A few memorable albums covers from back in the day:

Space Ritual by Hawkwind featuring Lemmy shortly before he went on to form Motorhead. Of course there was plenty of good music on this double LP but the real highlight was the cover which folded out a couple of times to reach a remarkable 2’x3′, meaning there was 12 square feet of artwork to go with the music. And that doesn’t include four more square feet of the inner sleeves.

Roger Dean’s surreal paintings were featured on many Yes and Uriah Heep albums and it’s only recently that I learned that one of my favorite albums, Demons and Wizards, has erotica hidden right on the front cover. Dean described the advent of CDs as a tacky decline in combining art and music.

Storm Thorgerson (aka Hipgnosis) was responsible for most of Pink Floyd’s album designs including the iconic Dark Side of the Moon which also came with two posters and some stickers. In addition to Pink Floyd Hipgnosis also designed covers for Led Zeppelin, Genesis, Wings, Yes, and many others.

Chicago at Carnegie Hall has to take the prize for excessive album inserts. While the cover art itself was just the simple Chicago logo, the package included four records, a booklet of photos and miscellanea, two posters–one opening up to six foot wide, and a sheet on voter registration information.

And in case you were wondering, the panties came in Alice Cooper’s School’s Out LP which opened like an old fashioned school desk. The panties served as the inner sleeve for the record.

Changing times–not that it was necessarily better back in the day, but it was certainly a very different experience. I’d love to hear your thoughts on this along with some of your memorable albums covers.

When I’m not Here

When I started this blog several years ago I had this vision that I would create all these great posts, writing more days than not–a quick scroll reveals that while there may have been some great posts, they certainly haven’t been frequent. Reflecting on the situation, I suppose it’s like living the space between the dashes and doing the things in life that matter. Helping people negotiate difficult moments in their lives, nurturing my creative muse, being active in my wonderful family– most recently as a first time grandpa, enjoying the great outdoors, and so much more. My writing also matters and I try to keep up on it even if it rarely makes it here. And I like to think that my words have helped people take a few steps forward on their journey. It’s nice to think that I’m making a difference in this world.

We live in strange times to put it nicely and the current state of affairs have divided not only our country, but many of our families, like never before in my lifetime. That also keeps me off the page at times. It’s too easy to take sides and fan the flames of unrest, distrust, and anger even with seem to be neutral comments. I don’t want to do that myself nor give others the opportunity, so on all social media I remain quiet on the topic and find more meaningful ways to address things I find to be unsettling or unacceptable. I encourage you to do the same, find ways to engage that having meaning and make a difference, even if it simply means being quiet for awhile. Nurture your muse, go outside and find some nature to frolic in, be present with family and friends and learn to let go of what’s not important, what you don’t have control over.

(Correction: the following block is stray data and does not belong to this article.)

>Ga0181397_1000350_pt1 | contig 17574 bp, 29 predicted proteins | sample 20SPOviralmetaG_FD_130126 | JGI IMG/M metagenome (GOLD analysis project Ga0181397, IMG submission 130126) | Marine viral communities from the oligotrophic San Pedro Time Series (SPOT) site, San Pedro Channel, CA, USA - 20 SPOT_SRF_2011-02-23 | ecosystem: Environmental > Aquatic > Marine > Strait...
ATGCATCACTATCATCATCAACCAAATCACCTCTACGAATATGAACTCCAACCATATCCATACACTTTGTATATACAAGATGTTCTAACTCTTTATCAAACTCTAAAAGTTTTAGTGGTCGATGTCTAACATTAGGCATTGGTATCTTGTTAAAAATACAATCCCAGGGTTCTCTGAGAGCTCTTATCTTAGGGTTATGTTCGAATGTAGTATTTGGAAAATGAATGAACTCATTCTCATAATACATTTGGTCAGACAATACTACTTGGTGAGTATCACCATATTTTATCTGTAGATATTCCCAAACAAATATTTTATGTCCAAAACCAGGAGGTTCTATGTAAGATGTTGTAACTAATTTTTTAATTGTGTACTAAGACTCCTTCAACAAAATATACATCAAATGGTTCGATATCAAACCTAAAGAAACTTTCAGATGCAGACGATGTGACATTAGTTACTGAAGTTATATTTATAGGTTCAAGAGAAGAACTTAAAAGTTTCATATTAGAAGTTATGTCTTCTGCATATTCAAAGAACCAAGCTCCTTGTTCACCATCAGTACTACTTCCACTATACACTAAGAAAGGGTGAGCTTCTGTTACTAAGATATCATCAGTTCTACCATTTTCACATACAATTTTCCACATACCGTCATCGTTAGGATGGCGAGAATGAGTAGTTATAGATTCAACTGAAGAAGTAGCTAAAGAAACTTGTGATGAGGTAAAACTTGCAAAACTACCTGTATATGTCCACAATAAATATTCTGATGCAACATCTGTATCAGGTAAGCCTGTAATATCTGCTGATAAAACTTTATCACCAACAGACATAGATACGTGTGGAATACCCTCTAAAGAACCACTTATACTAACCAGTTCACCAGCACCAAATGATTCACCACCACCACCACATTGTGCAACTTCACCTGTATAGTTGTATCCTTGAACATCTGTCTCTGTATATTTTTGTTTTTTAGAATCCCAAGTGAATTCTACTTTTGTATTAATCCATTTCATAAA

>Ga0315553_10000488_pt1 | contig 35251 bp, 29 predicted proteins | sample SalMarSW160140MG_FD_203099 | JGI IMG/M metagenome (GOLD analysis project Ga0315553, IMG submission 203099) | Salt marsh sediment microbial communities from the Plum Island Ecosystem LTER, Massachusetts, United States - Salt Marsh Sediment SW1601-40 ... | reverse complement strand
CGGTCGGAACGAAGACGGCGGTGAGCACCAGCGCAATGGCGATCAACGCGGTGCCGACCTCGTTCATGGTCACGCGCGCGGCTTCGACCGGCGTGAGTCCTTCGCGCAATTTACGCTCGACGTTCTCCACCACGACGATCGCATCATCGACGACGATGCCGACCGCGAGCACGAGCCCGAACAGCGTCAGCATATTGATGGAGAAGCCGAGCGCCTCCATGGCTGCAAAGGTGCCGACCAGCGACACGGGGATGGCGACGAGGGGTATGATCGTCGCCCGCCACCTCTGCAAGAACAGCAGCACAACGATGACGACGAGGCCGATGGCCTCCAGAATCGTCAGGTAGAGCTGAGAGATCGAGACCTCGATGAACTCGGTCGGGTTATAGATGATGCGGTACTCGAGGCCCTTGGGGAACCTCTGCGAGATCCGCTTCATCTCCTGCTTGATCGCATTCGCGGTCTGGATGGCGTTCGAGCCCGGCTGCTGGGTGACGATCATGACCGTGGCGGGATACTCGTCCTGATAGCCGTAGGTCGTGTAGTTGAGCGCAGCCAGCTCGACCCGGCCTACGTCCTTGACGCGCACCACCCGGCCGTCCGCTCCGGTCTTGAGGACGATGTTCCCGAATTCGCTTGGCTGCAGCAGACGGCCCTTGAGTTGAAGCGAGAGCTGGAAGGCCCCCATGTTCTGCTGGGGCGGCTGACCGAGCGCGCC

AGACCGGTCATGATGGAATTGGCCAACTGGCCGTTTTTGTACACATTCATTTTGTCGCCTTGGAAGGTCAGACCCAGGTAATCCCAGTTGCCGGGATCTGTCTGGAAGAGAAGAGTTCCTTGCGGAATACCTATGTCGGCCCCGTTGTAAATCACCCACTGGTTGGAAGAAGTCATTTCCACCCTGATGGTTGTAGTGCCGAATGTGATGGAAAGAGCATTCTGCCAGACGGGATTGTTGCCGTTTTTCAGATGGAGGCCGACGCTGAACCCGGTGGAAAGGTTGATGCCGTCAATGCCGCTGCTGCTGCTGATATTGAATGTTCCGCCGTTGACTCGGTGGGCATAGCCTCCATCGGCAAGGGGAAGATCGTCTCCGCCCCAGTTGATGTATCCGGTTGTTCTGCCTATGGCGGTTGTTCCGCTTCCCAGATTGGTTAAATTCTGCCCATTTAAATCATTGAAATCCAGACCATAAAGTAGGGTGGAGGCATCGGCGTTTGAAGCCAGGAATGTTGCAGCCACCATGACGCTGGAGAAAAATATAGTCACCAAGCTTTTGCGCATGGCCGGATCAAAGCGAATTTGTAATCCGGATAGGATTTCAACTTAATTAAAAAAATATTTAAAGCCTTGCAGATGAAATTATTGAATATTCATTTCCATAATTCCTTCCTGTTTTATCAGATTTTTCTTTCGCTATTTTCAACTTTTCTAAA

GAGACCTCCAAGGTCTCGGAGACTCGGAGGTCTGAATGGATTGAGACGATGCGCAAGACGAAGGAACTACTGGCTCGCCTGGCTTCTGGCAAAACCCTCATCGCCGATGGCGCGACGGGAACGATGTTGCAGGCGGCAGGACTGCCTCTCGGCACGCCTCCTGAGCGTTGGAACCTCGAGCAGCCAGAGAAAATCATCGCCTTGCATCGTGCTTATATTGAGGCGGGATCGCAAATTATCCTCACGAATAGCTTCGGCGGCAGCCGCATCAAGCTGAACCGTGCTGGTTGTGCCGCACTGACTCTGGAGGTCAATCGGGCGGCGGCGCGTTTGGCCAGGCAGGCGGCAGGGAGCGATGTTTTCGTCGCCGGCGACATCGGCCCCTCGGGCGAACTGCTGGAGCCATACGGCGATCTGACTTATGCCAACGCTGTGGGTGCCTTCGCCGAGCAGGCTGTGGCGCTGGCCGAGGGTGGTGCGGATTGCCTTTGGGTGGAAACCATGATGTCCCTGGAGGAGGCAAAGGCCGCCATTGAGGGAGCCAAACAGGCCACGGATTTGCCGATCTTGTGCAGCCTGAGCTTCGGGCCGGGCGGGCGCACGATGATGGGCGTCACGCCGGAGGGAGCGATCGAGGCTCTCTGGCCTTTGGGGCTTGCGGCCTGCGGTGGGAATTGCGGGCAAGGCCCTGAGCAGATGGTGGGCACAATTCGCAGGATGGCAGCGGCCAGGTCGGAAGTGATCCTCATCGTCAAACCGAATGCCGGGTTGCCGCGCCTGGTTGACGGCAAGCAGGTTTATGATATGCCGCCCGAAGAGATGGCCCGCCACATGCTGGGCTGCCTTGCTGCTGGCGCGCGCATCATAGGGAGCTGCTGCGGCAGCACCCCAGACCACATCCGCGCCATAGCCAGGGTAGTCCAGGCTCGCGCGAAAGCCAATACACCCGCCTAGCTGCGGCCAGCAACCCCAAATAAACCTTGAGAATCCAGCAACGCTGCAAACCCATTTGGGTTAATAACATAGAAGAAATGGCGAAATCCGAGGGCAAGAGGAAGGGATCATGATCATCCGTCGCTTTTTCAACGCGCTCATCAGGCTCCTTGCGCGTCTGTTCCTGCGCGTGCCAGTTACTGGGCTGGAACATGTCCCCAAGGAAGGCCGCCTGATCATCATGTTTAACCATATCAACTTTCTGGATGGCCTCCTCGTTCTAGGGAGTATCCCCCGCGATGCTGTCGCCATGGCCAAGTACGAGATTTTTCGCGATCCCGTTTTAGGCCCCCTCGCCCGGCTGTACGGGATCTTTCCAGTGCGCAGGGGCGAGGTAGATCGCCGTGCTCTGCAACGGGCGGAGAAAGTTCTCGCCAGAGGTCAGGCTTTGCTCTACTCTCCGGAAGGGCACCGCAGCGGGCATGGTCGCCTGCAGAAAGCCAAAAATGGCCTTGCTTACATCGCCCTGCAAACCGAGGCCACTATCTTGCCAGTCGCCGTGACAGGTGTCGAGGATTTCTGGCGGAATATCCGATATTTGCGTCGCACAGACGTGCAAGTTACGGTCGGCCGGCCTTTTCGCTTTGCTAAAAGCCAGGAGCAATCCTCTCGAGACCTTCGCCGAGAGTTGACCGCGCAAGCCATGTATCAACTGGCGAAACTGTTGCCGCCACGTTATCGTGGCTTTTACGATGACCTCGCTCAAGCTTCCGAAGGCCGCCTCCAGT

Remembering to Breathe

Sunflower Focus

Sometimes the picture just isn’t clear and you’re not sure how to react. These are the type of situations where it helps to remember to take a step back and simply breathe. Breathe and let yourself slowly see the situation as it is. Acknowledging what you have in the moment as it’s happening, without judgment. That is the essence of mindfulness and clears the path for you to begin to respond to the unknown with loving kindness.

Healing with the Waves


Like a beautiful piece of beach glass each of us a unique creation capable of great things. Life is hard and sometimes we break as the more difficult times overtake us. And when we’re most broken, when we feel there is no hope, it can feel like we’re drowning. But similar to the broken, jagged glass in the water, time helps us heal and reforms us like the restless waves reshape the glass. Without the waves, the rocks, and the time underwater, the glass would remain jagged and broken. But over time the waves smooth the sharp edges and a gentle sheen begins to form. And as more time goes on, you slowly get closer to the shore and eventually you find yourself on the beach. It’s there that you begin to shine like a precious jewel sparkling in the sun. And if look you closely around the beach, you’ll see that you’re never truly alone. Each journey to the beach is unique, but the healing and wisdom that was gained along the way makes each journey precious. So let the beauty and uniqueness of each piece of beach glass teach us how, despite our difficult times and scars, we too are beautiful and unique.